Long before Tom Cruise became a couch-jumping Scientologist, he came to prominence in this sharp satire of privileged suburban teens. The socks-and-undies dance scene is what everyone remembers, but this Reagan-era hit isn't just another teensploitation flick. It's about the soul-crushing pressure to be perfect, and the primal urges to rebel against a manicured, pre-programmed future - even if that means turning your parents' house into a brothel. link
9. Fame (1980)
Most of us dream of fame in our younger years, whether it’s as a dancer, a singer or an actor. Well, 1980’s Fame stripped that dream raw and showed us the dark side of the struggle. Despite the lunchroom sing-alongs, the flash mobs on the streets of NYC and the thrill of discovering what you love to do (in addition to who you are) Alan Parker’s musical drama also spotlighted the grim choices some have to make to achieve fame. Both gritty and glitzy, Fame showed that its kids live a coming-of-age unlike any other, including that of the real-life students attending the actual High School of Music & Art. link
10. Grease (1978)
Still the top-grossing film musical ever, Grease may look too pure to be "pink," but listen to those lyrics (and watch John Travolta ogle Olivia Newton-John in "You're the One That I Want") and you may find yourself blushing. Beneath the karaoke-heaven soundtrack lies a story with teen pregnancy, "pussy wagons," and a TV personality trying to put an aspirin in a girl's Coke. Naughty but harmless, it's just like high school should be. link
11. Peggy Sue Got Married (1986)
Would you change anything if you could relive high school? Possibly hook up with that beatnik of a guy you always wondered about? Until Chevrolet makes an actual plutonium-powered time machine, we'll have to live vicariously through this humorously goofy Francis Ford Coppola flick, in which Peggy Sue (Kathleen Turner) goes back in time to figure out whether pompadoured heartthrob Charlie (Nicolas Cage) is her one and only. link
12. Splendor in the Grass (1961)
Young love - especially when it's with the star of the football team - can make a girl crazy. Literally. In pre-Depression, small-town Kansas, good-girl Natalie Wood is so tortured by her sexual urges for beau Warren Beatty and conflicting pressure to be moral that she attempts suicide after a school dance and ends up in a sanitarium. It's the ultimate depiction of overwhelming first love, and - sorry, religious right - a chilling PSA against the dangers of teen abstinence. link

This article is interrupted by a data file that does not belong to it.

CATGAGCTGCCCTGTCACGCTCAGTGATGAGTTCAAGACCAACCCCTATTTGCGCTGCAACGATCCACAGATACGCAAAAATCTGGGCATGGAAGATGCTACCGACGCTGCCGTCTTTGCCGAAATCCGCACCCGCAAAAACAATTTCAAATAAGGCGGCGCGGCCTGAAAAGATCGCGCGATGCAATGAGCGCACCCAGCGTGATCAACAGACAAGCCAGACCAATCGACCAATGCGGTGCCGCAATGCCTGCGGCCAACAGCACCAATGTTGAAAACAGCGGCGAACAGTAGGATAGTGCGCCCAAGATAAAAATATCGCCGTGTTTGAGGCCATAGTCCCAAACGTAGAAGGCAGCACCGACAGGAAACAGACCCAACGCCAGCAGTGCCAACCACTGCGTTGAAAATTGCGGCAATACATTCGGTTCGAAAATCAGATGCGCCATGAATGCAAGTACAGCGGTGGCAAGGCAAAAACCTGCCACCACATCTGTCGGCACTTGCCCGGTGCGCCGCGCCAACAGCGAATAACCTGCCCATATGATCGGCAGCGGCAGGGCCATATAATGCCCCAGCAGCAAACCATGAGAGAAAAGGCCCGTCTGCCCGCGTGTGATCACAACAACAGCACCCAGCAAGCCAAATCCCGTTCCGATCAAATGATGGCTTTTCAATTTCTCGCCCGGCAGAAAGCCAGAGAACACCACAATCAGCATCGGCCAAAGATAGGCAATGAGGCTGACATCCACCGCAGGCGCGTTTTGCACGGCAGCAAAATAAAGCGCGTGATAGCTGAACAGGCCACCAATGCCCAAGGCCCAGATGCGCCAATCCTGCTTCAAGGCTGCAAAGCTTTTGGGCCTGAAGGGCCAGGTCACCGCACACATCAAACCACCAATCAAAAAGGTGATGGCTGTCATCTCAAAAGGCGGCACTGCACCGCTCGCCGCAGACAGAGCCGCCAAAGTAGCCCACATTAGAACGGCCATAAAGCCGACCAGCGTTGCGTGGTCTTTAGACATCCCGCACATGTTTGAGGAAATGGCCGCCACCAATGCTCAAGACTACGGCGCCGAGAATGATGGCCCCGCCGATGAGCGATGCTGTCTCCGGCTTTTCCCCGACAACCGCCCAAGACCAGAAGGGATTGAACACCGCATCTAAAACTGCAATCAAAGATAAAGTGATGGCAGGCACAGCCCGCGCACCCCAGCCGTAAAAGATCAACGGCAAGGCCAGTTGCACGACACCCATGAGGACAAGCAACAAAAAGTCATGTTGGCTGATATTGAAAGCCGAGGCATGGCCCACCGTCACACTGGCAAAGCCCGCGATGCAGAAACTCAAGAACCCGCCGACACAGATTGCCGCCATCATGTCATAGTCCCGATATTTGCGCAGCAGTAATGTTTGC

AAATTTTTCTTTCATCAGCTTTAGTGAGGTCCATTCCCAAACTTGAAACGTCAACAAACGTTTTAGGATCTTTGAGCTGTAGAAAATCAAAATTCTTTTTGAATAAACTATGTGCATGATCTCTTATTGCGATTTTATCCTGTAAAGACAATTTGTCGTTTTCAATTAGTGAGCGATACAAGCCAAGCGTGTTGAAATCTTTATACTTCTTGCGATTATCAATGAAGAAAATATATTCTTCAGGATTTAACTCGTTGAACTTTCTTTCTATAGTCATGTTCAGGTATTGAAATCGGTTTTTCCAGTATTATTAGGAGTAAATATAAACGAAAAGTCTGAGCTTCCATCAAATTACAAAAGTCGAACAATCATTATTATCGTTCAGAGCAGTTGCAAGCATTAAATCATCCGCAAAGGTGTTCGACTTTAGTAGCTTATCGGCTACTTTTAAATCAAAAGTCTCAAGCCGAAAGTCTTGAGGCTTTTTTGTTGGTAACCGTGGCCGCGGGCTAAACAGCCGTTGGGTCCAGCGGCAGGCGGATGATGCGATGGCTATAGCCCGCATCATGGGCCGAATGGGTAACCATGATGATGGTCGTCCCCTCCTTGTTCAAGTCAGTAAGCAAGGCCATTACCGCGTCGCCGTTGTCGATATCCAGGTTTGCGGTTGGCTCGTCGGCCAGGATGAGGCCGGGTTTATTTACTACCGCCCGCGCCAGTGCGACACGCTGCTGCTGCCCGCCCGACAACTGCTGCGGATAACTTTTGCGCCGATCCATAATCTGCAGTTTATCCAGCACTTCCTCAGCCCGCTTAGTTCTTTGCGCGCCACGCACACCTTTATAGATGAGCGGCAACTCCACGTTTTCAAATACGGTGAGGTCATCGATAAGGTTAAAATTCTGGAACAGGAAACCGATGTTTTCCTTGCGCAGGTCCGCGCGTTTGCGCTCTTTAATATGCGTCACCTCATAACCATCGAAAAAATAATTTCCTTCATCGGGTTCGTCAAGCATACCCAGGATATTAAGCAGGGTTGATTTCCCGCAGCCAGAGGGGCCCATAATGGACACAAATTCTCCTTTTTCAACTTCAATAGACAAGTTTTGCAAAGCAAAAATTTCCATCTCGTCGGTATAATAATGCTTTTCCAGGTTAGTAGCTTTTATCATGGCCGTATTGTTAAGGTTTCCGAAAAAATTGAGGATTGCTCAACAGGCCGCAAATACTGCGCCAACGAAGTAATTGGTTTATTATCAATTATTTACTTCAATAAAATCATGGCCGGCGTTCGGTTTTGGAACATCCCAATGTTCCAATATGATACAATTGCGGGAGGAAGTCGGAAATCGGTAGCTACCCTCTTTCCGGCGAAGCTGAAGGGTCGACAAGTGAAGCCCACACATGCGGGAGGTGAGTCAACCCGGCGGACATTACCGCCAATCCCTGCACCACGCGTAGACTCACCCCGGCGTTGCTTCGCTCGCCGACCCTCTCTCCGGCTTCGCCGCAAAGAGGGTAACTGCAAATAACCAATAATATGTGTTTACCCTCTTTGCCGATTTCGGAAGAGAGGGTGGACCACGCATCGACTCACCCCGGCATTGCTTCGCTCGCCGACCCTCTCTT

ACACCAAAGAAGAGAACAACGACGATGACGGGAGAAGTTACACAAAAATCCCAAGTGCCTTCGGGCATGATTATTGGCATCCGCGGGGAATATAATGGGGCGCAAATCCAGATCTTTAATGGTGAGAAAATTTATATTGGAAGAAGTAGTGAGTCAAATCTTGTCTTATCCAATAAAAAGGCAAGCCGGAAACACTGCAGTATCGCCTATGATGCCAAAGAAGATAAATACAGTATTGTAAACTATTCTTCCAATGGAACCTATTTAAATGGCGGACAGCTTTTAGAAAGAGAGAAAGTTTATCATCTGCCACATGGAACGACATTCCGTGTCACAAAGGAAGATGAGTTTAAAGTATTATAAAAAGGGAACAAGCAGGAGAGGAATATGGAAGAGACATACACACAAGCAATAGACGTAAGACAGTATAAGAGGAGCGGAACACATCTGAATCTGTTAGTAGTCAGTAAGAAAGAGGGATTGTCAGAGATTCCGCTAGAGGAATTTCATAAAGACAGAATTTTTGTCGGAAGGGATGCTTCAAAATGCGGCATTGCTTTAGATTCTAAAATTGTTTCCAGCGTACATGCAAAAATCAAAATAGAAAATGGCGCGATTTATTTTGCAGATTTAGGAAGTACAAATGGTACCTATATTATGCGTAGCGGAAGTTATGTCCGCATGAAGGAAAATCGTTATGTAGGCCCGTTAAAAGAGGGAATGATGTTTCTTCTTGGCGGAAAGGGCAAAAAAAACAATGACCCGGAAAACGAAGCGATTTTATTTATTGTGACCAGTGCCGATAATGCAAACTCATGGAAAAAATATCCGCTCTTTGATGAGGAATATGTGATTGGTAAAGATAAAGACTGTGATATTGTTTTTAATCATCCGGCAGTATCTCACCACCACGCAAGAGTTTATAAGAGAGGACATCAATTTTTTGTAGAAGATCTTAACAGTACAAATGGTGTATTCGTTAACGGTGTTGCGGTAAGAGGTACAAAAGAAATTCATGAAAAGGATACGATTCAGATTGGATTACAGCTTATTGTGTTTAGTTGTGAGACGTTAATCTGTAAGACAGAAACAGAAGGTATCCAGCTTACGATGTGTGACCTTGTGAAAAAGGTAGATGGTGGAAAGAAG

13. Ferris Bueller's Day Off (1986)
Ferris is a street-wise kid who knows all the tricks. Today he decides to take the day off school. When Ferris takes the day off, so must his best friends, Cameron and Sloane. Cameron is reluctantly persuaded to borrow his father's Ferrari, and together they hatch a plan to get Sloane out of class. Suspicious dean of students Ed Rooney knows all about Ferris, but can never catch him. Ferris' sister Jeanie is also frustrated that Ferris always gets away with his tricks and she doesn't. Furthermore, Ferris is an 'angel' in his parents eyes. It's Ferris' day off, he's out to enjoy himself, and he does! link
14. The Breakfast Club (1985)
Five wildly disparate students spend a Saturday doing detention in the library under the hawk-like supervision of Principal Vernon (Paul Gleeson). The jock (Emilio Estevez), the nerd (Anthony Michael Hall), the outcast (Judd Nelson), the princess (Molly Ringwald), and the basket-case (Ally Sheedy) share their stories and discover new friendships while tearing down their cliched personas. Director John Hughes' best teen film. link
A Note About the Diary Poll
If you've ever read Rod Mckuen's wonderful collection of poems, Celebrations of the Heart, you'll recall that he wrote in 'Scrub Pines'
While McKuen recalls a lost love that he perhaps should have pursued with more vigor, it is undeniable that periodically, indecisiveness inflicts us all and paralyzes our thought process. Years later, we wonder about a choice we didn't make and ask, could it be rectified? Frequently, the answer is no. And we stash away that unpleasant memory into the deep recesses of our brain and move on.
But Islands never reappear
in quite the same way
as they did at first.
I couldn't find my way
to inlet or to island
you'd never lead me.
A few questions about your high school years:
Looking back at your high school years, do you have any regrets? How were your experiences, mostly good or bad? Did you rebel against authority (teachers, administrators, counselors) or, you accepted it, however reluctantly? Were you a loner or, like most people do, gravitated towards groups? What did you excel at... academics, sports, or other extra-curricular activities? What were some of the unique, interesting, and memorable experiences you had during those years of growing up? And, finally, what aspect of high school life mirrors your life as an adult?
I could have as easily chosen any number of other movies about high school years for the diary poll. These include, among others Hoop Dreams (1994), Napoleon Dynamite (2004), Stand and Deliver (1988), Donnie Darko (2001), Hoosiers (1986), Boyz N The Hood (1991), Heathers (1989), Carrie (1976), American Pie (1999), Clueless (1995), and Sixteen Candles (1984).
If your favorite movie is not listed in the diary poll, discuss it in the comments section.
For a more expanded list of movies, check out these web sites
- 50 Best High School Movies, Part I
- 50 Best High School Movies, Part II
- Top 15 Movies about High School
- The 12 Best High School Movies
- Newsweek's 'The 13 Best Movies About High School'
Don't forget to take the diary poll. Comments encouraged and welcomed.